/ Money

Getting rid of cashpoints is ripping apart communities: is yours affected? 

closed cashpoint

Thousands of free-to-use cashpoints are at risk of closure, which could have a real impact in rural communities, where residents rely on them to access their cash. At an event in Parliament this week, we once again urged the regulator to step in…

For millions of us living in small towns and villages across the country, life often revolves around a series of barely noticed but essential daily rituals.

The daily stroll to buy a newspaper and perhaps a pint of milk, stopping for a chat with the shopkeeper who you’ve known for years.

There might be a chance encounter with a friend on the high street and time for a cup of tea before hopping on a bus to visit a friend or relative across town.

Perhaps you take your child to a mother and baby group, sing in the choir or are a member of the bridge club – and in the evening enjoy a meal in a local pub or restaurant before taking a taxi home.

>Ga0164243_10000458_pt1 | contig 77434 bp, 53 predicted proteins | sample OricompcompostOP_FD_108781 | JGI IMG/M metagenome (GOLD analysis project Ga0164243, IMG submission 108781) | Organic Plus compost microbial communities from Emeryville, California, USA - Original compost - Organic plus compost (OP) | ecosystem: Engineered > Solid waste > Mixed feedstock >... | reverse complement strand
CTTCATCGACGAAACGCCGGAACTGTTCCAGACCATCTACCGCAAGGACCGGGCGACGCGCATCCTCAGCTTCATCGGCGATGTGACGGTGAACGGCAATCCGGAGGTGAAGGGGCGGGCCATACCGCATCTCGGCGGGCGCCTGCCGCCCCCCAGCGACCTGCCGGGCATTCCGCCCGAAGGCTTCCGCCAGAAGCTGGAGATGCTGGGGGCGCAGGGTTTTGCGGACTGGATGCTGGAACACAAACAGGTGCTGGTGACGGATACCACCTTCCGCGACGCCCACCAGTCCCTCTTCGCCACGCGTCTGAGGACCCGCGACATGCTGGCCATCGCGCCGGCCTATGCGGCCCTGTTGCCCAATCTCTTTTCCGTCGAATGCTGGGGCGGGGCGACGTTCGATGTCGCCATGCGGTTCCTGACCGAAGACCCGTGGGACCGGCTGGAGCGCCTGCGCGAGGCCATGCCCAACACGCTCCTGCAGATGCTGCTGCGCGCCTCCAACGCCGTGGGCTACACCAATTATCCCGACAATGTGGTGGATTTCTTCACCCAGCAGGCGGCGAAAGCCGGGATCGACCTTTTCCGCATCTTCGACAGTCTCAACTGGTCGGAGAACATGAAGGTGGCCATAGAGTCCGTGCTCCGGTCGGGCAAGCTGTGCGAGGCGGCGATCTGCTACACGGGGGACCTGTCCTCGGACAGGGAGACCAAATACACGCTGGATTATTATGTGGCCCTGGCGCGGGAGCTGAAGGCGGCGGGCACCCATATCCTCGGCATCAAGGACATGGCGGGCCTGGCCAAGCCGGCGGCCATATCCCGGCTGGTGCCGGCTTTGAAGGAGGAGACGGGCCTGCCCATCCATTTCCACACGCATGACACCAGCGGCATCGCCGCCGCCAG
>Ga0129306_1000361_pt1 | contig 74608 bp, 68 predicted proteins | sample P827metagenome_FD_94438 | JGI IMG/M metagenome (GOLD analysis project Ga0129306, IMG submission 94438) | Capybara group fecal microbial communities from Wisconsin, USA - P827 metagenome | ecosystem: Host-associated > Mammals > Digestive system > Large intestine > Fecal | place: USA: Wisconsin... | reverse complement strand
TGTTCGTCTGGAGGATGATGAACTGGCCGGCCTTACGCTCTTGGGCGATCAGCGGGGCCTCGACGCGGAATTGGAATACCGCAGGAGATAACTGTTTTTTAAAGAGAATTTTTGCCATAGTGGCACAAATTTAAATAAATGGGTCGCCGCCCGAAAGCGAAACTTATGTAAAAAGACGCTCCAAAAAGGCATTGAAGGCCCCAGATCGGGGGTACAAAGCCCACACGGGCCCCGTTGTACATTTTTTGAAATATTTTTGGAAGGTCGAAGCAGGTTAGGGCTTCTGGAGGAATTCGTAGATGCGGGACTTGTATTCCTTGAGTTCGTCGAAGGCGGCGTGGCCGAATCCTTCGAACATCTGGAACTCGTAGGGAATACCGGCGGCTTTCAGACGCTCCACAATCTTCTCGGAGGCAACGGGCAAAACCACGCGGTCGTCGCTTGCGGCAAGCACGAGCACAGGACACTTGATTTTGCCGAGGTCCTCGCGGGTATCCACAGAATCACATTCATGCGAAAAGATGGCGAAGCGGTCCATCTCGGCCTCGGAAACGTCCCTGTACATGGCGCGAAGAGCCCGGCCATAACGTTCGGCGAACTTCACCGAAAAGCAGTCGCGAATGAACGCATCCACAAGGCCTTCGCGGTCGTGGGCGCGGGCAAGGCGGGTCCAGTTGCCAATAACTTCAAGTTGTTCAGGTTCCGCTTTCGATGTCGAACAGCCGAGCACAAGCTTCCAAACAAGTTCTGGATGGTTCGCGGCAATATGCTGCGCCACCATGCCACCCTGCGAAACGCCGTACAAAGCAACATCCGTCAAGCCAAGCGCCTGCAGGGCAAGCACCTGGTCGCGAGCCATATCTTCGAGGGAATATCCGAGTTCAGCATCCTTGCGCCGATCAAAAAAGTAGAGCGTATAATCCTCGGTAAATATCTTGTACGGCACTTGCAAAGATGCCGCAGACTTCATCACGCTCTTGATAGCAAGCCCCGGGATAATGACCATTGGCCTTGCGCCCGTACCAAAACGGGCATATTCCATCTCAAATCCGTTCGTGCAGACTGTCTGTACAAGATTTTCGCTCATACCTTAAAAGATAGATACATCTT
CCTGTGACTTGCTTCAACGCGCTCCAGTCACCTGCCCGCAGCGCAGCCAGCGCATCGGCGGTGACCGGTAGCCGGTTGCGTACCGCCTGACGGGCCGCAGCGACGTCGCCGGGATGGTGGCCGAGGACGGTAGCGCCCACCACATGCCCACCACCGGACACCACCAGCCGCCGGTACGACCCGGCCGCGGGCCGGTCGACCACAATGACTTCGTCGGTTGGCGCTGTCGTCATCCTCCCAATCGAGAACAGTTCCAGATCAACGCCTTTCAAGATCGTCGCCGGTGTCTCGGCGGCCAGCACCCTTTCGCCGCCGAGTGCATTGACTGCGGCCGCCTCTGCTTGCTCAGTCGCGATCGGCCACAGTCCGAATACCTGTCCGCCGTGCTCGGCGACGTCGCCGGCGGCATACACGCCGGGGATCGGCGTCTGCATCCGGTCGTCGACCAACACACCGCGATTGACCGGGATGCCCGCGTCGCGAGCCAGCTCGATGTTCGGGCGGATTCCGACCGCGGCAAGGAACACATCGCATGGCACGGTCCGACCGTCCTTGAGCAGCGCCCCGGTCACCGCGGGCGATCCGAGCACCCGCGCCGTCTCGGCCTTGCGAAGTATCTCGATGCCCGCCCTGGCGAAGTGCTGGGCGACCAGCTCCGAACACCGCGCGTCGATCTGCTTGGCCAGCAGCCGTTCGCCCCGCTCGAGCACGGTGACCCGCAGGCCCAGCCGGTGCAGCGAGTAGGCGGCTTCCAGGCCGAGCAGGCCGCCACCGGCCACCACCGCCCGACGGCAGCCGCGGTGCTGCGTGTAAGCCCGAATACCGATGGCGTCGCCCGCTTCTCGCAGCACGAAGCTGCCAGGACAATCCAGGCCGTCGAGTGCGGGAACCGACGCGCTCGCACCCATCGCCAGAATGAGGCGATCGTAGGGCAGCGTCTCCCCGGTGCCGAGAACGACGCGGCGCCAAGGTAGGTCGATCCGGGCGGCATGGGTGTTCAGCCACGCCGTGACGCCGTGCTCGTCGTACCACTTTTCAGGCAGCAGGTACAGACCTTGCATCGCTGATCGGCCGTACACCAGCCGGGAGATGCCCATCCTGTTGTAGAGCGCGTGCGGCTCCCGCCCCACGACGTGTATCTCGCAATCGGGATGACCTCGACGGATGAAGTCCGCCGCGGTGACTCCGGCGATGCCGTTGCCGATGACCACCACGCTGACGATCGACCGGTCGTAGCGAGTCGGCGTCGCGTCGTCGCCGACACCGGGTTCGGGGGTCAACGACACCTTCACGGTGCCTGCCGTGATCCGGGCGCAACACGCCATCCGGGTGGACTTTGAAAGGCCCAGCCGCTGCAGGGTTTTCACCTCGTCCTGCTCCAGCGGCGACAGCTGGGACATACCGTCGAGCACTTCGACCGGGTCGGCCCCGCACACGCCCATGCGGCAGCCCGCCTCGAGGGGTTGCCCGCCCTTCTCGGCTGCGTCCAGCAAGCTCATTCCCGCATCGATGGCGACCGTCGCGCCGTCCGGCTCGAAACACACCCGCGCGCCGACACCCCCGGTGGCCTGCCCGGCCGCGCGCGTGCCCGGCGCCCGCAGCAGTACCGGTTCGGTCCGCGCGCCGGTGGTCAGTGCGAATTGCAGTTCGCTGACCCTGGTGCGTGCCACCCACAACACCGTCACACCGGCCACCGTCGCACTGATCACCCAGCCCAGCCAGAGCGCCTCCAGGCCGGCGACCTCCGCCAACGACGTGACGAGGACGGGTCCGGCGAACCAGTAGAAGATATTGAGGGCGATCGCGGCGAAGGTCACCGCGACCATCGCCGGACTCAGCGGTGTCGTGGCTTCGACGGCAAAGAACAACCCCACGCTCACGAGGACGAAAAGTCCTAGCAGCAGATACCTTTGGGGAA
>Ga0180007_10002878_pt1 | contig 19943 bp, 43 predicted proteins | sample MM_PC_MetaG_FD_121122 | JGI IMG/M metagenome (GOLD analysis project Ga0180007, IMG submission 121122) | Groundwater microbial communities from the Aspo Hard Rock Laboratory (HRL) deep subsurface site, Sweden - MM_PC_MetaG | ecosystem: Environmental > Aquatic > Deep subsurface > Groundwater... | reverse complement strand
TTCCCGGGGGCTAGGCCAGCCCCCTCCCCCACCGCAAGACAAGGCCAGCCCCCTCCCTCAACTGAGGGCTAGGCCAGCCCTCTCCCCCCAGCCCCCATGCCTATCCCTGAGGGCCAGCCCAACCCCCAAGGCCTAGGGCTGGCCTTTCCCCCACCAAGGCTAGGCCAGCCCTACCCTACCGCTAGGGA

These small interactions and activities are the glue that holds our communities together – and all rely heavily on people having easy access to cash to pay for these goods and services locally.

Access denied

But many communities could soon see their access to cash cut off – with free-to-use cashpoints threatened with closure by changes to the way the network is funded.

Link – the UK’s largest cash machine network – has announced a 20% reduction in the fees banks pay machine operators when their customers withdraw cash.